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Tomorrow, Friday, January 25, Egypt marks two years since its revolution, with President Mohammed Mursi facing two major challenges: One of a crisis of governance and national dialogue with the opposition, and another of a critical economic situation.
Before the uprising, Egypt’s GDP was growing at five percent, but it declined from four percent in the fiscal year 2010/2011 to 2.2 percent in 2011/2012.
Continued uncertainty and unrest in the last months of 2012 led to the weakening of growth in the new fiscal year at a time when inflation, which rose to 5.6 percent last December, was becoming a major threat.
The revolution cut the GDP by an estimated $4.27bn, while the cost to public finances was $5.52bn, according to estimates given by a Geopolicity study.
Unemployment is also rising fast. According to government statistics, reported by Bloomberg in February 2012, the unemployment rate rose to 12.4 percent in the last quarter of last year from 8.9 percent in the same period a year earlier, although some analysts say the current unemployment rate could be as high as 25 percent.
Foreign investment in the country was also hit hard by the unrest, with investments down to just $375m in 2011 from $6bn in 2010, according to central bank data, declining by nearly $6bn year-on-year. The lack of security also scared away investors, with the stock market losing about $8bn in October 2011.
In November 2011, Moody’s downgraded five of the country’s largest banks, saying it was reassessing Egypt’s ability to support its banking system amid the political turmoil.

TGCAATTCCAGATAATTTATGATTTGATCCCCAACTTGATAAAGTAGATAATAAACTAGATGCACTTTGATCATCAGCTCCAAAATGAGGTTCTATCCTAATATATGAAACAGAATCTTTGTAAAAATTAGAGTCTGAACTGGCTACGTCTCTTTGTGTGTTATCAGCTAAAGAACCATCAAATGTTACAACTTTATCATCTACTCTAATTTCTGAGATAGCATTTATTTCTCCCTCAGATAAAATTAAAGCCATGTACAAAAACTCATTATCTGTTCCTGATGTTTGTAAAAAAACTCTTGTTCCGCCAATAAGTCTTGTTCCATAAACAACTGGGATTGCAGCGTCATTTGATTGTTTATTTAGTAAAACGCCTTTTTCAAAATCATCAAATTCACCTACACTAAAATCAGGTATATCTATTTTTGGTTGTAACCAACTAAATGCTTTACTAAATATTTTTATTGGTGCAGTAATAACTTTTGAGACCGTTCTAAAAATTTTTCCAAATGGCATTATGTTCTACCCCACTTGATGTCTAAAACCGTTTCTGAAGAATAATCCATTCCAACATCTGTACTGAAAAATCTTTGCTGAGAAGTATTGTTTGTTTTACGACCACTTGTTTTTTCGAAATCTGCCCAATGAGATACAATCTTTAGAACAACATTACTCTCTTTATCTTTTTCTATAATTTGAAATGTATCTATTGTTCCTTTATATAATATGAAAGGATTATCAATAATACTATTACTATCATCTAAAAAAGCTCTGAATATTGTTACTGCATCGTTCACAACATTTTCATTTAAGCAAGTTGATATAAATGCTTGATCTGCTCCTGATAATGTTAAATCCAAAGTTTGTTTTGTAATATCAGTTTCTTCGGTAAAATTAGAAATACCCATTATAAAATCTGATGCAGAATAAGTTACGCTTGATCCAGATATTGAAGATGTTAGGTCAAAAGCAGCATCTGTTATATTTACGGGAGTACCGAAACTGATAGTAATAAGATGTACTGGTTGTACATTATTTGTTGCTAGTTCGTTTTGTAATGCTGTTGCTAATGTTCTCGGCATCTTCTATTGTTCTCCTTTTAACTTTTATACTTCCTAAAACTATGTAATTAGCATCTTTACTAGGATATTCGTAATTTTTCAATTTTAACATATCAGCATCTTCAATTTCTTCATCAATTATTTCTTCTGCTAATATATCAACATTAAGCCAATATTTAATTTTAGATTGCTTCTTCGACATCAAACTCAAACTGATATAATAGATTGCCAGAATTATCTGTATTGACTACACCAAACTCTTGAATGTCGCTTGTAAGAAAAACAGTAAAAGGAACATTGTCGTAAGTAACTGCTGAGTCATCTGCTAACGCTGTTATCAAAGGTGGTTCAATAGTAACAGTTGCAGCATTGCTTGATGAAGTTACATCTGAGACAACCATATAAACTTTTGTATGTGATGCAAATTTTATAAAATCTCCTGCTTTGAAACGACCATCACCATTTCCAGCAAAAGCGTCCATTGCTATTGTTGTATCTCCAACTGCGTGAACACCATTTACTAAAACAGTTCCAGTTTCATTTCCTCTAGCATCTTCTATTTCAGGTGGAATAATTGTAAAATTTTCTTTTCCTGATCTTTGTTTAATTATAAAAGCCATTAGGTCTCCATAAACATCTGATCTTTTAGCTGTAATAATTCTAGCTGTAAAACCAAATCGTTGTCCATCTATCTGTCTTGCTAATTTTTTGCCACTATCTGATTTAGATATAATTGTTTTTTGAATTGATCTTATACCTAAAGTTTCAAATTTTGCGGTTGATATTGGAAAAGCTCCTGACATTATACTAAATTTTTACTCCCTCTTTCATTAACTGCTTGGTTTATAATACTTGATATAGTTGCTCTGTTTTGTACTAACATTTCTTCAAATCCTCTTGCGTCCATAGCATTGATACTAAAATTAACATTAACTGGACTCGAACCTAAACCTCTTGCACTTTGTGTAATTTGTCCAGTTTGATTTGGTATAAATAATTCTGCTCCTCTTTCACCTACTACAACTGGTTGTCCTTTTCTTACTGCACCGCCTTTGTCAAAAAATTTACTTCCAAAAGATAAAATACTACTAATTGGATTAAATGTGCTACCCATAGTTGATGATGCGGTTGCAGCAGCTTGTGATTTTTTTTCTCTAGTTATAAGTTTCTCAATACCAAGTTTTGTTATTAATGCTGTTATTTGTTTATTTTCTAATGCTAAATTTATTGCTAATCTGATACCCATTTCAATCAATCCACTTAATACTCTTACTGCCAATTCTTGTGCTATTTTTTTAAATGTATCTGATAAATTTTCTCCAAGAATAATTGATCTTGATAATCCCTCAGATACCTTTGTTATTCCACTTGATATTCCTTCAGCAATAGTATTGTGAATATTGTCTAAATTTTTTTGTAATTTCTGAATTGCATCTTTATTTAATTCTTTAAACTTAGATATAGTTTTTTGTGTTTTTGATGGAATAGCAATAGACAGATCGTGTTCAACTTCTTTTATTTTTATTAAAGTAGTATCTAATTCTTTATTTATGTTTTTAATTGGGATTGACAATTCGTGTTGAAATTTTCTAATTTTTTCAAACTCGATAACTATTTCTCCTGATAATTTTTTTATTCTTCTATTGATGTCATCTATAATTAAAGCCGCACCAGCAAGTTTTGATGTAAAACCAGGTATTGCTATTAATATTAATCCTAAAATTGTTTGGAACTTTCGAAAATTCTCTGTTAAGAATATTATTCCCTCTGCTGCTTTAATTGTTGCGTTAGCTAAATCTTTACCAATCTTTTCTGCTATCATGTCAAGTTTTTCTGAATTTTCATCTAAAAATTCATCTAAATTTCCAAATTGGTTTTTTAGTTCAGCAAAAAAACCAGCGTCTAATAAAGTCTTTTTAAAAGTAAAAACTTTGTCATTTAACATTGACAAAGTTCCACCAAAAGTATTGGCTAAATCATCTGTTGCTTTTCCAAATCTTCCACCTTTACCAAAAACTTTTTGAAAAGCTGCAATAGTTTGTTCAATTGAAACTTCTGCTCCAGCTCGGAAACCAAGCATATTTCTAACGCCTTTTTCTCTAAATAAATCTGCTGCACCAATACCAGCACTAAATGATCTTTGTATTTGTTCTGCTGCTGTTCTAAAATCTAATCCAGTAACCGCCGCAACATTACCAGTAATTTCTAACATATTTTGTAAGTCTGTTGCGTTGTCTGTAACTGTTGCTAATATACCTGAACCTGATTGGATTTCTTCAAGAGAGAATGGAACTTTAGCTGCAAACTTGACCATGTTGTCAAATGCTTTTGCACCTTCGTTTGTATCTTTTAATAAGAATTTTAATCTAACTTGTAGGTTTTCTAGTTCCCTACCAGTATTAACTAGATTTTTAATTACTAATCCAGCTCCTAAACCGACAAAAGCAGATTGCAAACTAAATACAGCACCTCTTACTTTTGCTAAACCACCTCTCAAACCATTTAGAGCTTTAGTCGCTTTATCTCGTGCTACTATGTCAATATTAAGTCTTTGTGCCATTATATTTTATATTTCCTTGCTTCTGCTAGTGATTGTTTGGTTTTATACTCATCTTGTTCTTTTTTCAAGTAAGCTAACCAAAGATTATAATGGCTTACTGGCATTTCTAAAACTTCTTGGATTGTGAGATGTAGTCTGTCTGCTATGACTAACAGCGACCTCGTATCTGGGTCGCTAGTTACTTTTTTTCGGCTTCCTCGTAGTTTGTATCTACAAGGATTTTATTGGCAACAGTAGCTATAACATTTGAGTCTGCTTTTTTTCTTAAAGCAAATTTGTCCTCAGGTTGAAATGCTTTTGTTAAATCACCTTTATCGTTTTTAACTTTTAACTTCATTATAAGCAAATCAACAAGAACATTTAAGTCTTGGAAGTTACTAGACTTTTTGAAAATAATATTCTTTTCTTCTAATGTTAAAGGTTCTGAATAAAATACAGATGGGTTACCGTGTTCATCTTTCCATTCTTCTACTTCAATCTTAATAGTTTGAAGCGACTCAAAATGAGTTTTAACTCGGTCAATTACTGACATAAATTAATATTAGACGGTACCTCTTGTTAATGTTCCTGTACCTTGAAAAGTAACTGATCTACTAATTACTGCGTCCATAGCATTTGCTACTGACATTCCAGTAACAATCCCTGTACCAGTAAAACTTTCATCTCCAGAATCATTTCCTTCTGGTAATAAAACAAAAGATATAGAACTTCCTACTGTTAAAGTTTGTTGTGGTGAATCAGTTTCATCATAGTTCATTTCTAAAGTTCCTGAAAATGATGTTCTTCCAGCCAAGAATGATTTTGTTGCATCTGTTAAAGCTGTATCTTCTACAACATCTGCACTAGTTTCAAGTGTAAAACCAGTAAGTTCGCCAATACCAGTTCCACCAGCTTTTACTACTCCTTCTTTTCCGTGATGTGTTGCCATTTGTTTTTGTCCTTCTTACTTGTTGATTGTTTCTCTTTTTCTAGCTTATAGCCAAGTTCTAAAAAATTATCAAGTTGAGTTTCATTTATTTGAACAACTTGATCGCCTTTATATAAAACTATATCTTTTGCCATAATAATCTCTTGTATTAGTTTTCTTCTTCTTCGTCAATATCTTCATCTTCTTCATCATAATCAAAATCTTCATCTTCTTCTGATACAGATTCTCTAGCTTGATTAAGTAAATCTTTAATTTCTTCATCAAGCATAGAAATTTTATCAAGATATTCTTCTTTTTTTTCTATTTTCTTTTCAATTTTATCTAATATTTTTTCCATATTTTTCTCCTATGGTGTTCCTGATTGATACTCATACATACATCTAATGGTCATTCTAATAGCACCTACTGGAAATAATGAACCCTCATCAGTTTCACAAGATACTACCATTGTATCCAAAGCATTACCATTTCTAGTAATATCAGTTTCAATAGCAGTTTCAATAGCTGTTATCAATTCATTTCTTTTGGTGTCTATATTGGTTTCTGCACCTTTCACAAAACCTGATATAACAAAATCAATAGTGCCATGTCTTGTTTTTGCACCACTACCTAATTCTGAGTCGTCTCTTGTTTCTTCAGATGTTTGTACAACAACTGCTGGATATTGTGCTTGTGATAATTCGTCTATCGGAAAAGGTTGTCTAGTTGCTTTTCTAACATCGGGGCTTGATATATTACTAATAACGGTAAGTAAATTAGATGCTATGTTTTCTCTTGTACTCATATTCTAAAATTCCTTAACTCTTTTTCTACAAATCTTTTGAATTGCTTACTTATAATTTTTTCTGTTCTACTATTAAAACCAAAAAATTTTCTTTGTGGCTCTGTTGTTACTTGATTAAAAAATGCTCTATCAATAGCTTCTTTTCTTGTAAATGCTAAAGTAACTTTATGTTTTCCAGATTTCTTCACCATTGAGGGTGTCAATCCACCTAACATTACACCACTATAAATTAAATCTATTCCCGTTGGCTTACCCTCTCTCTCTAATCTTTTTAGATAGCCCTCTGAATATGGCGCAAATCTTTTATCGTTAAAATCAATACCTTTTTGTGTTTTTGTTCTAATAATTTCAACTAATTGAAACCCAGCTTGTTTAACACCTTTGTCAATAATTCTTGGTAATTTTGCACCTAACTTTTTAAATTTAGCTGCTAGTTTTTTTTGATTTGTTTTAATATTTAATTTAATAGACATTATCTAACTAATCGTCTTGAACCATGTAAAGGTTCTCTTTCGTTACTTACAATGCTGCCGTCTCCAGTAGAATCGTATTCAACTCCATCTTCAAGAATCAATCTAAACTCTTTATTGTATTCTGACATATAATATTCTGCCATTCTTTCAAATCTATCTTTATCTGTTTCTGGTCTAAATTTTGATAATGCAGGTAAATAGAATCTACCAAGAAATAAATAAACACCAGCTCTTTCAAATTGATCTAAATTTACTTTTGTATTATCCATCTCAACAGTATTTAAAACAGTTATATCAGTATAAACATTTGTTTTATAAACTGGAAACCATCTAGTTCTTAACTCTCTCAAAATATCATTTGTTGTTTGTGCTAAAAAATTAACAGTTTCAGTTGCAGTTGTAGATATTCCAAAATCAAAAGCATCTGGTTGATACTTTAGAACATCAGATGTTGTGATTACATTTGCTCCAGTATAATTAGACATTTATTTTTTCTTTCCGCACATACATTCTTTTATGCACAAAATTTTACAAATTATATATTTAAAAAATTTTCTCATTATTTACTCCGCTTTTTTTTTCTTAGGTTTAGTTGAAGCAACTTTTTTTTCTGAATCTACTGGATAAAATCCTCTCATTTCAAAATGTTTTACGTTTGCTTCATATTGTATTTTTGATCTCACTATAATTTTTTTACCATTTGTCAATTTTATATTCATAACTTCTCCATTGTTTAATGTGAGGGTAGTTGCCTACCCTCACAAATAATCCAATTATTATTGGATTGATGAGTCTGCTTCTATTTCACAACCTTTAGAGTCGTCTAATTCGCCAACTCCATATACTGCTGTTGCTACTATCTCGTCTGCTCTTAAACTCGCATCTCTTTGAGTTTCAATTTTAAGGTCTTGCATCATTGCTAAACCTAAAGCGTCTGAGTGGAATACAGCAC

The country’s foreign exchange reserves dwindled from $36bn in June 2010 to $14.4bn in July 2012, which means Egypt’s net international reserves went down 60 percent in a year. The Egyptian pound has fallen dramatically against the US dollar and it continued to decline on January 20, 2012, taking its losses to 6.6 percent — the Egyptian pound has dropped more than 12 percent since the beginning of the revolution in January 2011.
The tourism sector, a main pillar of the Egyptian economy, accounted for 11.3 percent of the country’s GDP and had a total revenue of nearly $12.5bn in 2010, which fell to $8.8bn in 2011.
According to official figures, around 9.8 million people visited Egypt in 2011, a decline of 33 percent compared with 2010, and there was an 18 percent drop in tourist nights spent in the country in 2011. Lack of security, and political instability have driven tourists away from the country in search of other destinations.
However, as they mark the second anniversary of the revolution, all Egyptians should unite and work together to move to the post-revolution period.
They should focus their forces and potential on fruitful hard work in order to achieve their goals of stability and prosperity for Egypt.